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A Shelter Island vineyard. (Credit: Martin J. Dempsey)

Joel Assouline did not set out with a plan to create a vineyard on Shelter Island.

He and his wife, Vibeke Lichten, discovered the Island several years ago when visiting friends. They fell in love with the place, began renting, then acquired property in the Heights in 2016. Ms. Lichten, an architect, designed their home, on a hillside overlooking Peconic Bay.

The grounds are planted with grasses and other deer-resistant vegetation that is native to Shelter Island and thrives in this climate.

But the steep slope on part of the property would not lend itself to conventional gardening. That was the “aha” moment when Mr. Assouline realized he could fulfill his longtime fascination with wine by cultivating grapes to make his own.

Joel Assouline in his vineyard. (Credit: Martin J. Dempsey)

Along the curving slope, rows of vines are neatly planted in the sandy soil that drains well. “The plants seem to be happy,” he said, seven years into the growing. There are challenges, like warding off the mildew that has an affinity for vines, as well as the bane of every Island gardener: “The deer do love the vines,” Ms. Lichten acknowledged.

Overall, though, the vineyard is thriving, with only a 10% loss over the winter. He babies them, placing stones around the roots to keep them warm.

“The vines go really deep,” he said, “to look for water, and that helps them to resist the temperature changes in the environment.” He said it takes about 10 years for them to be well established. He now has 11 rows of vines, with 256 plants, and he knows every one.

The first year, 2021, he produced a rosé, diversifying last year’s wines to include a red, a rosé and a white. This year he’s focused on the rosé and the red.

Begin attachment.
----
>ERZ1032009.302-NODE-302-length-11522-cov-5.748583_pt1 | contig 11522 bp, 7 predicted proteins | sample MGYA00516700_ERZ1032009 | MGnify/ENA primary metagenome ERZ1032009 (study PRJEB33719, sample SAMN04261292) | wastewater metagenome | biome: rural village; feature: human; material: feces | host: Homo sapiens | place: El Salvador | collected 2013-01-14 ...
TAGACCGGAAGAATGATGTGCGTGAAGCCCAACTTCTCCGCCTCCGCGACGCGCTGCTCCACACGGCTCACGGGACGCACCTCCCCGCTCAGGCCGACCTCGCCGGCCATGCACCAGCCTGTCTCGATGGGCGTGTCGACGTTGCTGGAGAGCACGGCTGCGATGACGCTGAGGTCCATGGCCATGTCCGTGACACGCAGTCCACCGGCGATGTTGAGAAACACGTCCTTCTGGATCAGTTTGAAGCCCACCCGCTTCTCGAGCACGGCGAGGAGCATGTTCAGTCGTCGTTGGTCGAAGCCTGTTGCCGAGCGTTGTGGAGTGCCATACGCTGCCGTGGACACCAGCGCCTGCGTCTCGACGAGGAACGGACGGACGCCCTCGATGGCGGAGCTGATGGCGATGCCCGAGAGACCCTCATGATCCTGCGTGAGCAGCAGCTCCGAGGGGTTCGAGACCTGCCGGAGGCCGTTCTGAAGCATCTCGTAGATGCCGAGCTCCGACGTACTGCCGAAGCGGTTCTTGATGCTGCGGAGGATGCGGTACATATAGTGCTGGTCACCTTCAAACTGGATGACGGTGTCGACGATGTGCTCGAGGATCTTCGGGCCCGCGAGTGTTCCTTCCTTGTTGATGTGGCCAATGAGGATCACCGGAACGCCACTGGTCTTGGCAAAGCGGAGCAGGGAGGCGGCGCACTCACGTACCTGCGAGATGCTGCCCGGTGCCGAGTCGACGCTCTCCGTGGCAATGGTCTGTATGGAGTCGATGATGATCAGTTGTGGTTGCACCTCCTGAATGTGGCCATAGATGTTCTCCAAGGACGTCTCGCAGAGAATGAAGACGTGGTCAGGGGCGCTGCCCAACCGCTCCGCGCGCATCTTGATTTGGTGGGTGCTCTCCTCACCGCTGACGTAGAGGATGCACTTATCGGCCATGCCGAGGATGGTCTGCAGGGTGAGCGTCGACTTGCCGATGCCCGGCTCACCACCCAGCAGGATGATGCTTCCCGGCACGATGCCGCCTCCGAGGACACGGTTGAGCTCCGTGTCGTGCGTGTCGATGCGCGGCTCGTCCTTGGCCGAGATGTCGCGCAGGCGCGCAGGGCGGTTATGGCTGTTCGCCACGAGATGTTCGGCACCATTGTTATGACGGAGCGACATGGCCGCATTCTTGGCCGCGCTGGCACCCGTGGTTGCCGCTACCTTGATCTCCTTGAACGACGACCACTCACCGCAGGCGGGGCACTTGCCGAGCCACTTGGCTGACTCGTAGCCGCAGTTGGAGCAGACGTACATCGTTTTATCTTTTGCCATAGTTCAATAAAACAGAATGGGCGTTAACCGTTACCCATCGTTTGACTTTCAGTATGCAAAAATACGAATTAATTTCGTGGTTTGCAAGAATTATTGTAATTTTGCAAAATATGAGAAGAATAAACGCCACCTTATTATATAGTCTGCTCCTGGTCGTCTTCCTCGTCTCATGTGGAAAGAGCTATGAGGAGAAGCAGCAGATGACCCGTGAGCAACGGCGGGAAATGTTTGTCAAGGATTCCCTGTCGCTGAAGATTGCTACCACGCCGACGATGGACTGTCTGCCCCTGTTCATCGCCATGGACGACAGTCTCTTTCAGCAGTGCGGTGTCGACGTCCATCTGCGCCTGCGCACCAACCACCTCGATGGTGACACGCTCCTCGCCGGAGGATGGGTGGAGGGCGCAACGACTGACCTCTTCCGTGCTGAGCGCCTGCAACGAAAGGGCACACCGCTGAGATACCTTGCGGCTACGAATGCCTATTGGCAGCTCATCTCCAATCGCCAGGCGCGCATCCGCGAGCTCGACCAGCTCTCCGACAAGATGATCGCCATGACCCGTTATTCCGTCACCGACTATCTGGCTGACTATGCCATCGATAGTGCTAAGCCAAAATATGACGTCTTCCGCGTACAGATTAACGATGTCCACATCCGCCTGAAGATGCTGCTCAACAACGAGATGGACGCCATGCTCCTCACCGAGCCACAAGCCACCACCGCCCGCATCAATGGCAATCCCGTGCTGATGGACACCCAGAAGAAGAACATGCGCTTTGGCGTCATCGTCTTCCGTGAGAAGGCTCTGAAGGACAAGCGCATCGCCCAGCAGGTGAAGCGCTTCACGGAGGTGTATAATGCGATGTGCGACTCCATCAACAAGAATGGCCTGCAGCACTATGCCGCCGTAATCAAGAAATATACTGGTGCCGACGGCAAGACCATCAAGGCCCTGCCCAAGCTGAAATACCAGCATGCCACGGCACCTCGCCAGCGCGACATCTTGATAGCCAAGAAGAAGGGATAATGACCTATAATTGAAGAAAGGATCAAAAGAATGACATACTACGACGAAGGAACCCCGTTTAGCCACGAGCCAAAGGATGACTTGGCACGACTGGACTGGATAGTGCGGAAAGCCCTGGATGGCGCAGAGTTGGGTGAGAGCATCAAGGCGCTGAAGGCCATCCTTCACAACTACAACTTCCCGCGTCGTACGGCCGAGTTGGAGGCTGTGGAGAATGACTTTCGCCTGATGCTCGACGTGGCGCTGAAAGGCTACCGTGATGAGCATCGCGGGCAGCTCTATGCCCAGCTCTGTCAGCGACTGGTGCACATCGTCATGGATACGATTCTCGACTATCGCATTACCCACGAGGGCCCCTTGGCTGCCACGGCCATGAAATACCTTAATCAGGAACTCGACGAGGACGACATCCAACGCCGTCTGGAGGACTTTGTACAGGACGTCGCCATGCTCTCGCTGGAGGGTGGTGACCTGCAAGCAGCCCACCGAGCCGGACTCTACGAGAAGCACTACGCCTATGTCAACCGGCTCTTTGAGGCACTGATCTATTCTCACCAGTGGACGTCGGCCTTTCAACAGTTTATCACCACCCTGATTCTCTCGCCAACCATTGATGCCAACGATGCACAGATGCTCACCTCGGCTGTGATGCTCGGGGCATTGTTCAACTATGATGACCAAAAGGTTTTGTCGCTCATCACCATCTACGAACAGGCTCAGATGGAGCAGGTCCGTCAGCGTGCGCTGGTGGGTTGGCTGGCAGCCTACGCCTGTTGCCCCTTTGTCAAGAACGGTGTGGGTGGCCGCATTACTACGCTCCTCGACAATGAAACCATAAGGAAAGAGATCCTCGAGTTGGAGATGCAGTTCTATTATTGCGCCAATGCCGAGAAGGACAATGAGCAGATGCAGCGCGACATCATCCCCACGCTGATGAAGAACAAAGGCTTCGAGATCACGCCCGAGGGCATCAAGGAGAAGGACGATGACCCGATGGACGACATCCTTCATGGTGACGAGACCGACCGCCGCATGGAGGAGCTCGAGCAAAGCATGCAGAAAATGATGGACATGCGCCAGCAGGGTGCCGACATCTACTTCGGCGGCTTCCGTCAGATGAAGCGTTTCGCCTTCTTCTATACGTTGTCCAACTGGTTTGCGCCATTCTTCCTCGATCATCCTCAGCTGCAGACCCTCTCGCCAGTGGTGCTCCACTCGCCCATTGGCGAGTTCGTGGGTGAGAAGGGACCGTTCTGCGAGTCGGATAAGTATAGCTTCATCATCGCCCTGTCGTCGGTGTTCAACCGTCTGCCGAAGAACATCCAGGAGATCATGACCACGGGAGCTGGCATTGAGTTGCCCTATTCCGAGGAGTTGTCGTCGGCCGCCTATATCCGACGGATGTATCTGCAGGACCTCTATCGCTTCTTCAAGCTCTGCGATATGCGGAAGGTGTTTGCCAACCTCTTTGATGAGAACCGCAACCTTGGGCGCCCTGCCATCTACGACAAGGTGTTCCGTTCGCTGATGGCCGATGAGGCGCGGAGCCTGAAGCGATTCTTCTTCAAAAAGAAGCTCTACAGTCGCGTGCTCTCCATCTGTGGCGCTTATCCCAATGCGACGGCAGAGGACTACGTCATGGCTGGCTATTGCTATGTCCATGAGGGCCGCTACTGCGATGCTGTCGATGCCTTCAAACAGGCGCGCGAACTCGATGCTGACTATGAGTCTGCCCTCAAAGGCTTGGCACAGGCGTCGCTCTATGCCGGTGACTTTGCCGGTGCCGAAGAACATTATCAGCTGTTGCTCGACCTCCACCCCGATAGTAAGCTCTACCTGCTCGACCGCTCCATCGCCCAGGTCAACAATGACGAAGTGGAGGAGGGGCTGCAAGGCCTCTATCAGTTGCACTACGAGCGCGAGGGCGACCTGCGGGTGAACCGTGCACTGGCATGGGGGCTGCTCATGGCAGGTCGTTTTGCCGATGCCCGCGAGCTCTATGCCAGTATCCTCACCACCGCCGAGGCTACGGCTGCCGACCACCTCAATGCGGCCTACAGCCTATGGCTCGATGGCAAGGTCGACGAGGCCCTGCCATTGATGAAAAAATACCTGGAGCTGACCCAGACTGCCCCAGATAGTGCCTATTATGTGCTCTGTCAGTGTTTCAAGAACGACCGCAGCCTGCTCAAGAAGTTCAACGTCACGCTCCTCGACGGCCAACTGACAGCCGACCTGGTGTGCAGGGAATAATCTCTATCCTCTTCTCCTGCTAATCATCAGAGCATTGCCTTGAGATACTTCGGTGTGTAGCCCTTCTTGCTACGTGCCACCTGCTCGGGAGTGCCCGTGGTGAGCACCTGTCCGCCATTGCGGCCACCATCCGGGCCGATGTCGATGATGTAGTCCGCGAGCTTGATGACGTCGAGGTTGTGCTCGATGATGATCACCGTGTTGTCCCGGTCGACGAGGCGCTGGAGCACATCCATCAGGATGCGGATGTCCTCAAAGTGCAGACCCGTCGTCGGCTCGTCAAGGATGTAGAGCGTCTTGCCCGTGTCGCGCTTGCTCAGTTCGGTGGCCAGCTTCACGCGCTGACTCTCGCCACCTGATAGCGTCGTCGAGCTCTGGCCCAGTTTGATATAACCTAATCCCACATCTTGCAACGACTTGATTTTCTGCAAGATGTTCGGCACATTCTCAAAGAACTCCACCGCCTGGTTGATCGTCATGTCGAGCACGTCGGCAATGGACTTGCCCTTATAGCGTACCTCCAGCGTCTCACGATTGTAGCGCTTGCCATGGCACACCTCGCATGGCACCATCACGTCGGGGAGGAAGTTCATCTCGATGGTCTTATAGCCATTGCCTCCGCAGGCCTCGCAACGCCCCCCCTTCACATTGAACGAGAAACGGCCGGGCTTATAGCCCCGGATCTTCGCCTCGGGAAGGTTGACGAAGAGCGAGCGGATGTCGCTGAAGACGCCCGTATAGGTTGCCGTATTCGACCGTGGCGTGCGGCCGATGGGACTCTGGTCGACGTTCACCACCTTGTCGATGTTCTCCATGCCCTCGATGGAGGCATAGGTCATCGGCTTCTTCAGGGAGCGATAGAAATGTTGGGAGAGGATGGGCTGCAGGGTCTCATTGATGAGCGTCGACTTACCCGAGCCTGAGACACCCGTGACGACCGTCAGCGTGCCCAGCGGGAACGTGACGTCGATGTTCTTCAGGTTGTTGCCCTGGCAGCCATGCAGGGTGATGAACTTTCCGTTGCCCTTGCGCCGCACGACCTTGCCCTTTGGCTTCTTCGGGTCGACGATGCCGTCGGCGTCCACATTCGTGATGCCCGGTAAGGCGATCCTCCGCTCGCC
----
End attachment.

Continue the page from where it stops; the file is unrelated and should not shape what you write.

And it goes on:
He’s taken inspiration from France’s Loire Valley, which has a similar latitude and topography to this region. The red wine he produces is a Cabernet Franc, which is popular in the Loire. After preparing the wine in steel tanks, he ages the red wine in a French oak barrel. He describes it as a light red, which pairs well with seafood, a favorite part of Island cuisine.

“I’ve been extremely lucky,” he said, to have help from two local winemaking experts, Tom Spotteck and Gilles Martin.  

He has produced 65 bottles this year, and 43 last year. He donated some of the 2022 vintage to the Shelter Island Historical Society’s fundraising auction this summer.

The labels for the wine bottles, featuring a rendering of the vineyard, were designed by his daughter, Arielle Assouline-Lichten, who is an architect. The winemaking process takes place in the space originally designed as a garage.

Their home is a modern, streamlined concrete structure positioned to enjoy cross-ventilation from the breeze off the bay. Its design enables them to live with a zero carbon footprint. They run a surplus of electricity thanks to solar panels, and grow vegetables on the roof. He charges his Tesla for free.

The couple built a second structure, a guest house adjoining their pool, with the concrete construction making it possible to build both buildings in under a year. Later, they added a shed which serves as Ms. Lichten’s studio.

Mr. Assouline’s background is in the food business, followed by real estate development in the Philadelphia area. The couple currently divide their time, when not on the Island, between New York, where he has a large wine cellar, and Paris.

(Credit: Martin J. Dempsey)

In mid-September, he will begin to press the grapes for the next Domaine Assouline, or as it may come to be known, Shelter Island in a wineglass. Santé.